The aim of the one-of-a-kind pilot project is to combine desalination and wastewater treatment to ensure sufficient clean water supplies in areas lacking naturally sourced water. Aquaporin will provide its Aquaporin Inside membranes and knowledge of its unique forward osmosis technology and processes to the project. The collaborators will guide, train and educate each other with the goal of successfully combining desalination and wastewater treatment processes.
Ángel Rivero Falcón, Technical Researcher at Canary Islands Institute of Technology, says the knowledge gained from testing will be used to facilitate a more sustainable water management in the Canary Islands, which will also be a good example for other island communities with similar water scarcity issues.
“This project represents a revolutionary way of combining what nowadays are two reject streams – wastewater and desalination brine – to increase the water resources of a region with water shortage issues such as the Canary Islands,” added Rivero Falcón. “Both University of Las Palmas de Gran Canaria and Canary Islands Institute of Technology are extremely proud of collaborating with Aquaporin on this pilot project and excited about the future outcome and its impact in the Canary Islands.”
The combination of wastewater treatment and desalination tackles one of the big challenges in making forward osmosis an economically attractive solution. The desalination brine, which usually poses a discharge challenge, provides the forward osmosis system with a continuous and free-of-charge draw solution – without regeneration needs. The clean water generated by the system can be used for irrigation purposes. The Aquaporin Inside membranes will ensure minimal cross-contamination and high efficiency on an island where circularity and reuse are of utmost importance to address water scarcity issues.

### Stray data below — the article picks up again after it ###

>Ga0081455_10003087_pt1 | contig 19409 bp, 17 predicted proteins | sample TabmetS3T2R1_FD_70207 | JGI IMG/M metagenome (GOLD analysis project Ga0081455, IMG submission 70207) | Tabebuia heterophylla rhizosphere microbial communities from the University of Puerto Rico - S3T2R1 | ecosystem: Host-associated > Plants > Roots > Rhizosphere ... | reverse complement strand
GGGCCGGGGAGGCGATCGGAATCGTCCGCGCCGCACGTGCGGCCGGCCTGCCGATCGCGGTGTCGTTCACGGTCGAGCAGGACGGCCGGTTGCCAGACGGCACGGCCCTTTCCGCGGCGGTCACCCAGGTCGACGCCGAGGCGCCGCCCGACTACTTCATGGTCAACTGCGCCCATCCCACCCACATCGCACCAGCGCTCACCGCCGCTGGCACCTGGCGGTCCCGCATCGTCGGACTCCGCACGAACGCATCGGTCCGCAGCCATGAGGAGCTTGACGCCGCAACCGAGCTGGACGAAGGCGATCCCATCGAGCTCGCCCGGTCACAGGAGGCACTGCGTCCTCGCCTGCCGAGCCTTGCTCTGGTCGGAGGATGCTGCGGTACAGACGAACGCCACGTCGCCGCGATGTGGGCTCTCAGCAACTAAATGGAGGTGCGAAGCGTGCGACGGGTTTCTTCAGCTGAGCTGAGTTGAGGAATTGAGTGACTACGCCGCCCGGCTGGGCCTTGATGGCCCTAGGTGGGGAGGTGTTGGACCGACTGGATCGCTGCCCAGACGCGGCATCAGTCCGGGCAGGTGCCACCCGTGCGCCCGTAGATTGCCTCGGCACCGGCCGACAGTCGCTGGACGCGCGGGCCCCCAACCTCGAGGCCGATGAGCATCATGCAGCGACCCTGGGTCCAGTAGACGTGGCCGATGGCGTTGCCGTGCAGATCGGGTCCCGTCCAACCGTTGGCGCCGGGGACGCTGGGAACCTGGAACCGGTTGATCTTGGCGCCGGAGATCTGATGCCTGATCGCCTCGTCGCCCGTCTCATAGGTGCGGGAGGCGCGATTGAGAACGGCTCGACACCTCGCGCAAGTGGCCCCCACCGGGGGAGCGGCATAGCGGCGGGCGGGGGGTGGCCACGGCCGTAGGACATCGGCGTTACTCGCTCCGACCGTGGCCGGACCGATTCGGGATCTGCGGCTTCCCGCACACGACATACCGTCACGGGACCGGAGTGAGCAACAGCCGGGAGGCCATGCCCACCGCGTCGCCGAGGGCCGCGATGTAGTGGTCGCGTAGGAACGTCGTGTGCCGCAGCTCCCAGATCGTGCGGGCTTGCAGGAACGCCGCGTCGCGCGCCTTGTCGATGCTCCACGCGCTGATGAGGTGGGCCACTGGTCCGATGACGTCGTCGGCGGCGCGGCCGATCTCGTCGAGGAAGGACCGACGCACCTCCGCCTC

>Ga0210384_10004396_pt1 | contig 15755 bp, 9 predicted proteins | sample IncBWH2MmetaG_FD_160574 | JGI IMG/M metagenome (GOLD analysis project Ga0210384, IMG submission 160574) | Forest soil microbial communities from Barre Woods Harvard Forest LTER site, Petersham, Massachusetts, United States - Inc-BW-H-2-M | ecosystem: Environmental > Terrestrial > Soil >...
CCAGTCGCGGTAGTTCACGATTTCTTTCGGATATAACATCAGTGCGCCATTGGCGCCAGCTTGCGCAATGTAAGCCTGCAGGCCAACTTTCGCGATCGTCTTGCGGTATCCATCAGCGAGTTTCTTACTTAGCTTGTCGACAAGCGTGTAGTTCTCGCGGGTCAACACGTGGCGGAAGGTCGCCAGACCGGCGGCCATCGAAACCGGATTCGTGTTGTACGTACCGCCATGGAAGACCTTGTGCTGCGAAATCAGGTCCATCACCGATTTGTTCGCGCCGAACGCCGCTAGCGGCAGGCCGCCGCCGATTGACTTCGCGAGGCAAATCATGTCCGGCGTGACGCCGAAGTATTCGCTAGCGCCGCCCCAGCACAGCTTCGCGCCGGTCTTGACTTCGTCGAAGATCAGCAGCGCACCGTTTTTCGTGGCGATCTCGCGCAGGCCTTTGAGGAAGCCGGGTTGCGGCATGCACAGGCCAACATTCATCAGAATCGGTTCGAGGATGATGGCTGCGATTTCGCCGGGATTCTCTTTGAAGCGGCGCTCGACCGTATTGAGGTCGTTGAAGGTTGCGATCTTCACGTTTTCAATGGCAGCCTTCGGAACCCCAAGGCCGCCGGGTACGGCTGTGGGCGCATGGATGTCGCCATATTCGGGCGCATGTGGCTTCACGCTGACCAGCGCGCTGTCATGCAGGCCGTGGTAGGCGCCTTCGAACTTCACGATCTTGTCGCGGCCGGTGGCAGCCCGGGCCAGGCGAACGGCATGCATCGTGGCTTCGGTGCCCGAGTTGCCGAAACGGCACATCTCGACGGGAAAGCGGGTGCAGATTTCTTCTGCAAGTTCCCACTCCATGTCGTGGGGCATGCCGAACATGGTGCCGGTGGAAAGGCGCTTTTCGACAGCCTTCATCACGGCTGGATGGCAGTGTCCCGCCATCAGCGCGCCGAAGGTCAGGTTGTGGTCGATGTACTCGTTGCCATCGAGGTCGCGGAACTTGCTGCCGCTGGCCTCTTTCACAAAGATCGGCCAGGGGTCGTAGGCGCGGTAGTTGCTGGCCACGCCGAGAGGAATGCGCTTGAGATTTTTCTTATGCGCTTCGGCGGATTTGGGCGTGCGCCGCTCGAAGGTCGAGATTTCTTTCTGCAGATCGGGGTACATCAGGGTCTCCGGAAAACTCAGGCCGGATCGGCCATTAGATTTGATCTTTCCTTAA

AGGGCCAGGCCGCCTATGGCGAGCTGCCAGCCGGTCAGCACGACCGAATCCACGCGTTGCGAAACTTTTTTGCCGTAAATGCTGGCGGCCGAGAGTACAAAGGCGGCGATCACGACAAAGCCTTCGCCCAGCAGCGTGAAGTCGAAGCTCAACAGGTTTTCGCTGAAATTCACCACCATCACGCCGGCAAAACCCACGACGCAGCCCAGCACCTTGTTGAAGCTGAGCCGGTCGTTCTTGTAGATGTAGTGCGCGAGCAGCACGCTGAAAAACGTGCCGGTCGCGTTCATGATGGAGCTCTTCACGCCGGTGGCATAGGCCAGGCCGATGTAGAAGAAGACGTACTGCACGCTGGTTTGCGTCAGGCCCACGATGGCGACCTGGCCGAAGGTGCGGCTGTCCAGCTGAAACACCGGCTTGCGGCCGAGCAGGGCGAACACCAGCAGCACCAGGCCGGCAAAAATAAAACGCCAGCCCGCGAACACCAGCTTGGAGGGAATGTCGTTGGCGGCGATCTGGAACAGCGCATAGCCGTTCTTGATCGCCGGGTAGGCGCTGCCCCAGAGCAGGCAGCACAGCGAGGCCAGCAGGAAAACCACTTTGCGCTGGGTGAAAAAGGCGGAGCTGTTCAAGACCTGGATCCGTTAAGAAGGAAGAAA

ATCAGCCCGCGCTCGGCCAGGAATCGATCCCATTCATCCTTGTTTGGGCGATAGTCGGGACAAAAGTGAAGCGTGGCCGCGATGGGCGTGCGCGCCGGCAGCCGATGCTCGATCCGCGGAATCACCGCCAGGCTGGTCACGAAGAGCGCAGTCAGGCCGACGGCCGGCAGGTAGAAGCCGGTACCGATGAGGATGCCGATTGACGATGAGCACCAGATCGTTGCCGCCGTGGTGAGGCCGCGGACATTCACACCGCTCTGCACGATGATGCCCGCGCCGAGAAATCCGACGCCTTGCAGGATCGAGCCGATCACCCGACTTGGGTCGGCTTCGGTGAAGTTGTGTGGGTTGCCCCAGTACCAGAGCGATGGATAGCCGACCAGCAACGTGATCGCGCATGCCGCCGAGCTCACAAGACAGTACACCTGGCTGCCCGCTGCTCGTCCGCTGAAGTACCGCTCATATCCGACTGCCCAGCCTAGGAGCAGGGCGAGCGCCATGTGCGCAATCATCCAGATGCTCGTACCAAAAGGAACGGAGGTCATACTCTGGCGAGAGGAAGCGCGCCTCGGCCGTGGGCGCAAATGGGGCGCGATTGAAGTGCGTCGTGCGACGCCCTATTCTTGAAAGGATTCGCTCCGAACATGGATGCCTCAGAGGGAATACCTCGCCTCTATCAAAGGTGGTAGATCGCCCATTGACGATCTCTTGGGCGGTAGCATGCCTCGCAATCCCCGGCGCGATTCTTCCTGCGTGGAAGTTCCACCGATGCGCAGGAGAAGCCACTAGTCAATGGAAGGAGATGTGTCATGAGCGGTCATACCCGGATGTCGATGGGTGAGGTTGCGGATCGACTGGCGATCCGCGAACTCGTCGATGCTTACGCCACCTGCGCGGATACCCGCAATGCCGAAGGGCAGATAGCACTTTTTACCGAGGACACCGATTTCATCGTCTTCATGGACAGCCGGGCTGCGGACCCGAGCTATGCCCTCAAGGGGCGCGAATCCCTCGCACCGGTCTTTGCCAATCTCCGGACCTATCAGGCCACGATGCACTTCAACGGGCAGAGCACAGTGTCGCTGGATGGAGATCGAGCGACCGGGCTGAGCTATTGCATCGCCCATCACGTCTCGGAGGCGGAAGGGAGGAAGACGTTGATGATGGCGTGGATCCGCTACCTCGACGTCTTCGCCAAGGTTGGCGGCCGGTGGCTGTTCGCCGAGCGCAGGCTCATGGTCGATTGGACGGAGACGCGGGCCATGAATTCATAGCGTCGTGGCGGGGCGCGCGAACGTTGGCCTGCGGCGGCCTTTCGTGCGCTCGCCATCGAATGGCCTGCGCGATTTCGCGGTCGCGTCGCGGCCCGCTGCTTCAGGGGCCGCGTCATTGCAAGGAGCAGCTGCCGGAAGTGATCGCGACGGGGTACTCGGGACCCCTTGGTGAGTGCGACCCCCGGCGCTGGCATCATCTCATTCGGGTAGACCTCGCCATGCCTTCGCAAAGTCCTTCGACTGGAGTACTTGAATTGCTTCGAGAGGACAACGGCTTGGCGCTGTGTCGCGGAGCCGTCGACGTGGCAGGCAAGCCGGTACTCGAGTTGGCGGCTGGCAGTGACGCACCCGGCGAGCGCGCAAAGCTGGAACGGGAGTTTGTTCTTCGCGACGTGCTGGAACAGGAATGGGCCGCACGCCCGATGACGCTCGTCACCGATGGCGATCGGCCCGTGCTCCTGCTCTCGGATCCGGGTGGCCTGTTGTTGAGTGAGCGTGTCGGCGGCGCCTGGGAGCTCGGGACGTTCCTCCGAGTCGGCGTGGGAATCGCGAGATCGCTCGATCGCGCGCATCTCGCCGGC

“Open innovation and collaboration have always been at the heart of Aquaporin – both when it comes to developing the world’s first biomimetic membrane, but also regarding innovative applications and where to use them,” said Jörg Vogel, Aquaporin’s VP of Open Innovation. “The collaboration with University of Las Palmas de Gran Canaria and Canary Islands Institute of Technology is a great example of where combining different technologies with forward osmosis has the potential to make a significant difference, and it is our belief it will further strengthen Aquaporin’s position in the market.”
The collaboration is set to last for two years from July 2022 with the possibility of extension.
The pilot project has been conceived as part of the E5DES project, code MAC2/1.1a/309, co-funded by the European Union program INTERREG MAC 2014-2020, by means of the European Regional Development Fund – ERDF. The Mancomunidad del Sureste de Gran Canaria has made a strong commitment to the development of emerging desalination technologies in the Canary Islands in the context of their collaboration within the DESAL+ Living Lab platform.